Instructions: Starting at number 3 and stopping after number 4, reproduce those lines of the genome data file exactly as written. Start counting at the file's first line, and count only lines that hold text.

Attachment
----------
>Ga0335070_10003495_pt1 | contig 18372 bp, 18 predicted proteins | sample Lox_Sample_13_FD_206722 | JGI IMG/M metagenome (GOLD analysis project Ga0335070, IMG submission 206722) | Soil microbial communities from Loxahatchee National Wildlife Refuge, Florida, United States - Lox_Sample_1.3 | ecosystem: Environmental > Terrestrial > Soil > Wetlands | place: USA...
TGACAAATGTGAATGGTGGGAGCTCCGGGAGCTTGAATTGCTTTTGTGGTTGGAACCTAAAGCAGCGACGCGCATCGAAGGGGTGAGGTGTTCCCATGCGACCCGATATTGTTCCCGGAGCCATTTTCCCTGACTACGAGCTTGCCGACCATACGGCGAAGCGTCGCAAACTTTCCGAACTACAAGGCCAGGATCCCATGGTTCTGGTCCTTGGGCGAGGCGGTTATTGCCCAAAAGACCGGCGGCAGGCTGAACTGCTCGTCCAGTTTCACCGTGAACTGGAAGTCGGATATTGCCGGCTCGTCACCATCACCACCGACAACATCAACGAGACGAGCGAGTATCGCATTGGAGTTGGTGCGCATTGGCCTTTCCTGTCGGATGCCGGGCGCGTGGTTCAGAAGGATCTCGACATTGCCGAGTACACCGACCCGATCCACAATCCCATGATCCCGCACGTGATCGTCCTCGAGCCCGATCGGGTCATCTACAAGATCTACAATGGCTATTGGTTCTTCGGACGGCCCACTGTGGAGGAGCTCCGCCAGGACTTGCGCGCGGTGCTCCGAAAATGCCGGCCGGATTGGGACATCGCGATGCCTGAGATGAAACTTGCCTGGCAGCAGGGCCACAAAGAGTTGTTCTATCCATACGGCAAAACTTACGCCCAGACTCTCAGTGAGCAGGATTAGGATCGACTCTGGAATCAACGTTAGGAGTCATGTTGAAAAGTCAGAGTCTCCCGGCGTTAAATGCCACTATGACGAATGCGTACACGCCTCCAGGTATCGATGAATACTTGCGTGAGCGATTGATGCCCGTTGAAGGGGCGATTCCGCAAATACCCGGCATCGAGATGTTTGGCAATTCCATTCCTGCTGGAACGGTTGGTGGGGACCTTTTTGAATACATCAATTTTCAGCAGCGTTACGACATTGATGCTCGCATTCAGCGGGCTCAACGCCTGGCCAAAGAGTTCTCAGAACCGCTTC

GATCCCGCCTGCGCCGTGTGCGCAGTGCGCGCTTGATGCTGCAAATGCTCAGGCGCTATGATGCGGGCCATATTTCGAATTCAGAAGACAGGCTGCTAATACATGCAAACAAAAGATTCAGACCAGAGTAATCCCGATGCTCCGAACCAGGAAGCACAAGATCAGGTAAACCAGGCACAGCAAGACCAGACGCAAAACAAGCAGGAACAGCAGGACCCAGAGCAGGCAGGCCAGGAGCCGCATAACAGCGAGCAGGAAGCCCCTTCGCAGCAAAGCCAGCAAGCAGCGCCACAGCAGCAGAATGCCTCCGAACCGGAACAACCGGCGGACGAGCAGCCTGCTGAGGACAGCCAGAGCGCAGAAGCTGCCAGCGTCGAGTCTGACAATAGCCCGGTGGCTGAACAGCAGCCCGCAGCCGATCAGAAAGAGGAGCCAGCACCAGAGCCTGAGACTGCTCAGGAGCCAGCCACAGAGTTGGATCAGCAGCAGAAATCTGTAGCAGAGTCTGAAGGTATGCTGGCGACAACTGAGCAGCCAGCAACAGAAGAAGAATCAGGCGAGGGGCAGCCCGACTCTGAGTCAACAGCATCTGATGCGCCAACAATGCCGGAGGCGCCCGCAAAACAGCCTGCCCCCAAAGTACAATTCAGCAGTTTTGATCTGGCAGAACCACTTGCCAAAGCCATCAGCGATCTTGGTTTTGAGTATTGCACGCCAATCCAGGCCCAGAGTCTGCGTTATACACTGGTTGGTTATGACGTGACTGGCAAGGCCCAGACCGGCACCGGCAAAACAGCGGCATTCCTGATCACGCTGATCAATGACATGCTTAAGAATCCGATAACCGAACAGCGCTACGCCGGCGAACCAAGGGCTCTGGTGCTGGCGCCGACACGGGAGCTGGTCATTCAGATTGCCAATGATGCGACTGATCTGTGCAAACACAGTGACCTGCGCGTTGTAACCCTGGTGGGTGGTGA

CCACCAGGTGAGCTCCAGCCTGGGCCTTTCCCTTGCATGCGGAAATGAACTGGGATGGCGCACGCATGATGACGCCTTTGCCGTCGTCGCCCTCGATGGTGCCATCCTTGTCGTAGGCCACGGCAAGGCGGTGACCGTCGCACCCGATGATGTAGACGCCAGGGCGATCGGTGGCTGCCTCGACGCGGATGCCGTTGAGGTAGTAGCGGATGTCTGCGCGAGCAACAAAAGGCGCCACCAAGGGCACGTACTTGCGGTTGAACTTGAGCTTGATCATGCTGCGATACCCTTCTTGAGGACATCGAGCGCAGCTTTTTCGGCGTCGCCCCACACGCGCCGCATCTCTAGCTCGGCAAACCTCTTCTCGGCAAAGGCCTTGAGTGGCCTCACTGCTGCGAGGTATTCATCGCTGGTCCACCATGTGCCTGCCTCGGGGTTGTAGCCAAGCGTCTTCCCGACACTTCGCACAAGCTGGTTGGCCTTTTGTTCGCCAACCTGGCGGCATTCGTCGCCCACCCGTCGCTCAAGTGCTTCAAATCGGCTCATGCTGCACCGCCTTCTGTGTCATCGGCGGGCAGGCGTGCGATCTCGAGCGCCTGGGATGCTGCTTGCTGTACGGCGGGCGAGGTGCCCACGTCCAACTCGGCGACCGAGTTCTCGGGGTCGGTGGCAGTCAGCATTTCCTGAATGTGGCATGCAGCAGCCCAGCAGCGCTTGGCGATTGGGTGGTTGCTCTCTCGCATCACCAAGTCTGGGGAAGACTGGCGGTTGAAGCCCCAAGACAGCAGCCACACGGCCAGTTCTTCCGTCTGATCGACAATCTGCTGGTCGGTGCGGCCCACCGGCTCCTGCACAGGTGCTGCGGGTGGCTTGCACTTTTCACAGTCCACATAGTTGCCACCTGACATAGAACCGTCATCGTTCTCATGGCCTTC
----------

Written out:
GATCCCGCCTGCGCCGTGTGCGCAGTGCGCGCTTGATGCTGCAAATGCTCAGGCGCTATGATGCGGGCCATATTTCGAATTCAGAAGACAGGCTGCTAATACATGCAAACAAAAGATTCAGACCAGAGTAATCCCGATGCTCCGAACCAGGAAGCACAAGATCAGGTAAACCAGGCACAGCAAGACCAGACGCAAAACAAGCAGGAACAGCAGGACCCAGAGCAGGCAGGCCAGGAGCCGCATAACAGCGAGCAGGAAGCCCCTTCGCAGCAAAGCCAGCAAGCAGCGCCACAGCAGCAGAATGCCTCCGAACCGGAACAACCGGCGGACGAGCAGCCTGCTGAGGACAGCCAGAGCGCAGAAGCTGCCAGCGTCGAGTCTGACAATAGCCCGGTGGCTGAACAGCAGCCCGCAGCCGATCAGAAAGAGGAGCCAGCACCAGAGCCTGAGACTGCTCAGGAGCCAGCCACAGAGTTGGATCAGCAGCAGAAATCTGTAGCAGAGTCTGAAGGTATGCTGGCGACAACTGAGCAGCCAGCAACAGAAGAAGAATCAGGCGAGGGGCAGCCCGACTCTGAGTCAACAGCATCTGATGCGCCAACAATGCCGGAGGCGCCCGCAAAACAGCCTGCCCCCAAAGTACAATTCAGCAGTTTTGATCTGGCAGAACCACTTGCCAAAGCCATCAGCGATCTTGGTTTTGAGTATTGCACGCCAATCCAGGCCCAGAGTCTGCGTTATACACTGGTTGGTTATGACGTGACTGGCAAGGCCCAGACCGGCACCGGCAAAACAGCGGCATTCCTGATCACGCTGATCAATGACATGCTTAAGAATCCGATAACCGAACAGCGCTACGCCGGCGAACCAAGGGCTCTGGTGCTGGCGCCGACACGGGAGCTGGTCATTCAGATTGCCAATGATGCGACTGATCTGTGCAAACACAGTGACCTGCGCGTTGTAACCCTGGTGGGTGGTGA

CCACCAGGTGAGCTCCAGCCTGGGCCTTTCCCTTGCATGCGGAAATGAACTGGGATGGCGCACGCATGATGACGCCTTTGCCGTCGTCGCCCTCGATGGTGCCATCCTTGTCGTAGGCCACGGCAAGGCGGTGACCGTCGCACCCGATGATGTAGACGCCAGGGCGATCGGTGGCTGCCTCGACGCGGATGCCGTTGAGGTAGTAGCGGATGTCTGCGCGAGCAACAAAAGGCGCCACCAAGGGCACGTACTTGCGGTTGAACTTGAGCTTGATCATGCTGCGATACCCTTCTTGAGGACATCGAGCGCAGCTTTTTCGGCGTCGCCCCACACGCGCCGCATCTCTAGCTCGGCAAACCTCTTCTCGGCAAAGGCCTTGAGTGGCCTCACTGCTGCGAGGTATTCATCGCTGGTCCACCATGTGCCTGCCTCGGGGTTGTAGCCAAGCGTCTTCCCGACACTTCGCACAAGCTGGTTGGCCTTTTGTTCGCCAACCTGGCGGCATTCGTCGCCCACCCGTCGCTCAAGTGCTTCAAATCGGCTCATGCTGCACCGCCTTCTGTGTCATCGGCGGGCAGGCGTGCGATCTCGAGCGCCTGGGATGCTGCTTGCTGTACGGCGGGCGAGGTGCCCACGTCCAACTCGGCGACCGAGTTCTCGGGGTCGGTGGCAGTCAGCATTTCCTGAATGTGGCATGCAGCAGCCCAGCAGCGCTTGGCGATTGGGTGGTTGCTCTCTCGCATCACCAAGTCTGGGGAAGACTGGCGGTTGAAGCCCCAAGACAGCAGCCACACGGCCAGTTCTTCCGTCTGATCGACAATCTGCTGGTCGGTGCGGCCCACCGGCTCCTGCACAGGTGCTGCGGGTGGCTTGCACTTTTCACAGTCCACATAGTTGCCACCTGACATAGAACCGTCATCGTTCTCATGGCCTTC